Affiliates Celebrate Reopening of Harvard Art Museums | New


Harvard affiliates and Cambridge art lovers are eagerly visiting the Harvard Art Museums, which reopened in early September, nearly 18 months after closing due to the coronavirus pandemic.

After opening their doors to Harvard branches on September 1, Harvard’s three art museums – the Fogg Museum, the Busch-Reisinger Museum, and the Arthur M. Sackler Museum – invited the general public to their galleries on September 4. .

“It’s very sad not to have students in space because they make space come alive,” said HAM director Martha Tedeschi. “They are a big part of why we are here and our legacy as an educational museum, so it was super exciting to welcome the first students.

The museums made several changes to the reopening of the gallery. Admission is now free to the general public on Sundays, as part of an attempt to increase the museum’s accessibility to non-Harvard affiliates.

Tedeschi said the program was immediately popular and sold out in its first week.

Although the museum’s doors are open to visitors, the gift shop, like several other Square businesses, is struggling with a national labor shortage and remains closed. The museum cafe has also not reopened due to health concerns.

Tedeschi said museums have decided to prioritize their educational services over staffing common spaces like cafes.

“If the cafe and the shop are to come a bit later, this is how it should be,” Tedeschi said.

Students and faculty said they were delighted to be able to come back and take a close look at the work.

Joseph Koerner, professor of art and architectural history, said seeing the artwork he studies in person is “always a revelation.” He noted that viewers often miss important artistic details if they only see art online.

“If you go to the museum and see it again, you might say, ‘Oh, my God, I never knew! I thought it was a lot bigger than that or a lot smaller, or less bright or dark, ”Koerner said.

David J. Roxburgh, Chairman of the Department of Art History and Architecture, also stressed the importance of seeing art up close in person.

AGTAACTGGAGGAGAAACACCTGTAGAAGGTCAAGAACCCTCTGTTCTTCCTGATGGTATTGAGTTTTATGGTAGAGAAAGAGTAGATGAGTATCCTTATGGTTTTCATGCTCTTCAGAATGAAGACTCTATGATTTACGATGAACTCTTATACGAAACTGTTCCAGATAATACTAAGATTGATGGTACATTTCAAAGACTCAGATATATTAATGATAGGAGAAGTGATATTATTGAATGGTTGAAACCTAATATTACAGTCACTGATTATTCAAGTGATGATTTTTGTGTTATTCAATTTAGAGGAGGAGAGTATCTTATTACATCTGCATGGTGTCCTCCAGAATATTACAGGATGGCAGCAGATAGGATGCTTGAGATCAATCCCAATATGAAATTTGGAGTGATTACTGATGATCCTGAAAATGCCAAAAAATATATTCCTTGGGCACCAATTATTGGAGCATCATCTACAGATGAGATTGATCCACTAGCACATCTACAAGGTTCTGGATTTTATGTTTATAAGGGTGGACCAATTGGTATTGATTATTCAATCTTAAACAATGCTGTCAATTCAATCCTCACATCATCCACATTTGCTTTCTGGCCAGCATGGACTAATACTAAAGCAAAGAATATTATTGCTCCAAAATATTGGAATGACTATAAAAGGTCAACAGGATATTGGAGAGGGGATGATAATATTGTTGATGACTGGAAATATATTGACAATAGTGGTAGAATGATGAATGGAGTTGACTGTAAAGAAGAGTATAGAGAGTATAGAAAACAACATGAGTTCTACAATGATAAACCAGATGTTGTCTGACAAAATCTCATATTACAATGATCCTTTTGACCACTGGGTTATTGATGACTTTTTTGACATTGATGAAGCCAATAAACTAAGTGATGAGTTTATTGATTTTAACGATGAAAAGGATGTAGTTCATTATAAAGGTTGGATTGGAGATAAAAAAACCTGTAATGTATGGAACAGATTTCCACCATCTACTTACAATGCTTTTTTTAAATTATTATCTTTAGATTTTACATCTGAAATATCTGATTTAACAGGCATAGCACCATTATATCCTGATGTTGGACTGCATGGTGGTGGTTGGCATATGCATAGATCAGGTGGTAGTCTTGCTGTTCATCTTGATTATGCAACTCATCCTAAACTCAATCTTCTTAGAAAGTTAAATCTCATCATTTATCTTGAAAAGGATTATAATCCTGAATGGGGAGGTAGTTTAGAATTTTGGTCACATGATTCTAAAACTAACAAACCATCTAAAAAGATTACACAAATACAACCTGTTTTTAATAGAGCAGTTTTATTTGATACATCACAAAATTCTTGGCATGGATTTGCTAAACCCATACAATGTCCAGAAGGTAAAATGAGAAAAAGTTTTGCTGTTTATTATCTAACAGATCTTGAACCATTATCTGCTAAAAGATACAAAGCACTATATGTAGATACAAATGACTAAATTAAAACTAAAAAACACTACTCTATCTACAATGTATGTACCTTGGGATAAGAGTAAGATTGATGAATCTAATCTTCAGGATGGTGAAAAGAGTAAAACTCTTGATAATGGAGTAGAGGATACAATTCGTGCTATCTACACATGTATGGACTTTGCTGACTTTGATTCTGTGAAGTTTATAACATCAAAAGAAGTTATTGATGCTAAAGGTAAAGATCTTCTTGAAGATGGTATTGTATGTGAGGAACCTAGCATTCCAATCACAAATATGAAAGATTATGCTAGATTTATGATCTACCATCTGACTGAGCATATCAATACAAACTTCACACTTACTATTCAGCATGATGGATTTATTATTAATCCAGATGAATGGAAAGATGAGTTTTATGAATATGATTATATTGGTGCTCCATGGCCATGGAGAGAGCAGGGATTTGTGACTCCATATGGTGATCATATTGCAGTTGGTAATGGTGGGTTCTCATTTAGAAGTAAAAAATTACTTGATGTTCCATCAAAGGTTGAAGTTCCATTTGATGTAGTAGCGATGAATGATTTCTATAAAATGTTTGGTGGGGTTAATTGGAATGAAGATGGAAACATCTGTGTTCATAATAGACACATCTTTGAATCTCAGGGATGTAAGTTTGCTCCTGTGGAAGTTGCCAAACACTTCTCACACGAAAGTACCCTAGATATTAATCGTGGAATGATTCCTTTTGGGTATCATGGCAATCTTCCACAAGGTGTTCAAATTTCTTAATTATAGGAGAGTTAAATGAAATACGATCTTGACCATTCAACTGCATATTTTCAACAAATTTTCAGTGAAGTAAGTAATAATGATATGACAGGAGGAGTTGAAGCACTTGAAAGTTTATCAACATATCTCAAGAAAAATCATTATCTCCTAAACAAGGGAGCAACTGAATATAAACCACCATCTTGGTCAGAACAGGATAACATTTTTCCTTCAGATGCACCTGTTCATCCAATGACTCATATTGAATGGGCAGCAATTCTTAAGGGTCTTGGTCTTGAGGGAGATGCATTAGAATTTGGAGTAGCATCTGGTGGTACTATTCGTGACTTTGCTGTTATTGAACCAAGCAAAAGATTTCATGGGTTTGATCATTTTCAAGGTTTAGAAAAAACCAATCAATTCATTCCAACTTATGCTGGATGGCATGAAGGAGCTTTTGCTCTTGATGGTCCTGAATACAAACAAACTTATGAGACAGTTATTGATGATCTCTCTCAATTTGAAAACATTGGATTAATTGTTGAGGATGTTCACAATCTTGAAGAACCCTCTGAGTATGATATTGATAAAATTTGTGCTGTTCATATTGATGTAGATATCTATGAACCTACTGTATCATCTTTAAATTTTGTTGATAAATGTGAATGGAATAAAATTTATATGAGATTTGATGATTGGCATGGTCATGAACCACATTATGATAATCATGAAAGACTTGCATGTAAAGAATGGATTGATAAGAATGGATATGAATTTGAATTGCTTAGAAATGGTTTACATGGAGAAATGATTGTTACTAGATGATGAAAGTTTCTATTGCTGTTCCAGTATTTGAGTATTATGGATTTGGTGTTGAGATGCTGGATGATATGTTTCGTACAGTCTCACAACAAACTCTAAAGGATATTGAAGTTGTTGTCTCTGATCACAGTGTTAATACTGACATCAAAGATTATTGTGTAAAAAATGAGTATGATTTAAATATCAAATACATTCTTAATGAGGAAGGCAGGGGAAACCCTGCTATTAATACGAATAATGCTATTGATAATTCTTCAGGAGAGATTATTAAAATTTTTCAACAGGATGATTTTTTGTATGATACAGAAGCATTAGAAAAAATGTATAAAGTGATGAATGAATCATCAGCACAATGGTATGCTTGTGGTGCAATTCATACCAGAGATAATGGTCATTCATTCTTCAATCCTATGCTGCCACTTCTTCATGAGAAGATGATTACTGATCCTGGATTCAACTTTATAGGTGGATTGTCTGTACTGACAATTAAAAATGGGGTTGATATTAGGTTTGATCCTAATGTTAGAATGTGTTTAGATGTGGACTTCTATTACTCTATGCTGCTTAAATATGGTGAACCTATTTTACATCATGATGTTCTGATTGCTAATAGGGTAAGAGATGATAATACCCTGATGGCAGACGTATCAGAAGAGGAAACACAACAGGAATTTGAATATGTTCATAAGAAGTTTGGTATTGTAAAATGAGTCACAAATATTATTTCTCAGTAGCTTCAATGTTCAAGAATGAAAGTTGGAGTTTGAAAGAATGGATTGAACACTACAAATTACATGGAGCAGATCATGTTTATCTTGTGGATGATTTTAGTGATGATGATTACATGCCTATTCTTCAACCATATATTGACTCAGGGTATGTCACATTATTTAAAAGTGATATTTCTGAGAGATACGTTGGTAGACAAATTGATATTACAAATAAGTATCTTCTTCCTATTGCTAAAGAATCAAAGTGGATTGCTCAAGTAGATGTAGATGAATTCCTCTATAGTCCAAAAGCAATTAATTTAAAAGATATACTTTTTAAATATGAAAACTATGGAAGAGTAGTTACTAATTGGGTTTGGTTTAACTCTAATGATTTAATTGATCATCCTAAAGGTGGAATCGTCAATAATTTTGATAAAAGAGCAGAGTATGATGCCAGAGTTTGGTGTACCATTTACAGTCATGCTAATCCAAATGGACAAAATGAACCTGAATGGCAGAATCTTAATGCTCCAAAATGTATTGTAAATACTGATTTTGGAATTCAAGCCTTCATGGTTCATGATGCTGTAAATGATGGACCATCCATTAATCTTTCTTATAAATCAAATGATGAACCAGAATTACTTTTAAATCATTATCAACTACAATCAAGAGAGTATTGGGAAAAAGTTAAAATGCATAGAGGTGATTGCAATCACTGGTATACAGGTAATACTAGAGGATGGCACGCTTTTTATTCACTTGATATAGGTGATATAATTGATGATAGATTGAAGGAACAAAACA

“There is nothing that can replace direct access to the collection,” said Roxburgh.

Adam T. Sella ’22, a tour guide for art museums, said the experience of being back in person far exceeds socially distant Zoom events.

“It’s great to be in the museum to see the work, to talk to people and for other people to see the art itself, rather than a picture of the art on Zoom,” said Sella said.

The museums currently have several new exhibits which were launched with the reopening. “Devour The Land” is a collection of nearly 160 photographs highlighting the environmental damage caused by the US military, a subject that Tedeschi says has not received enough attention in the art world.

“One problem that has been written, but not addressed by the arts, is that the US military is the biggest polluter in the United States,” she said. “And that sometimes this pollution is really below the surface but manifests itself in the diseases of the communities.”

Linda Greer, an environmental activist, traveled to Harvard from Washington, DC for the sole purpose of watching “Devour The Land”. She said she hopes all Harvard students stop by before the shutdown on Jan. 16, 2022.

“I really think they might have to have two visits because it’s a lot to take,” she said. “It is definitely worth taking the time. “

Tedeschi recommended that students visit art galleries to relax.

“Using the experience to sharpen your power of observation a bit while relaxing your body can be very helpful,” she said. “Some people could go to a yoga class, others could go to the museum.”


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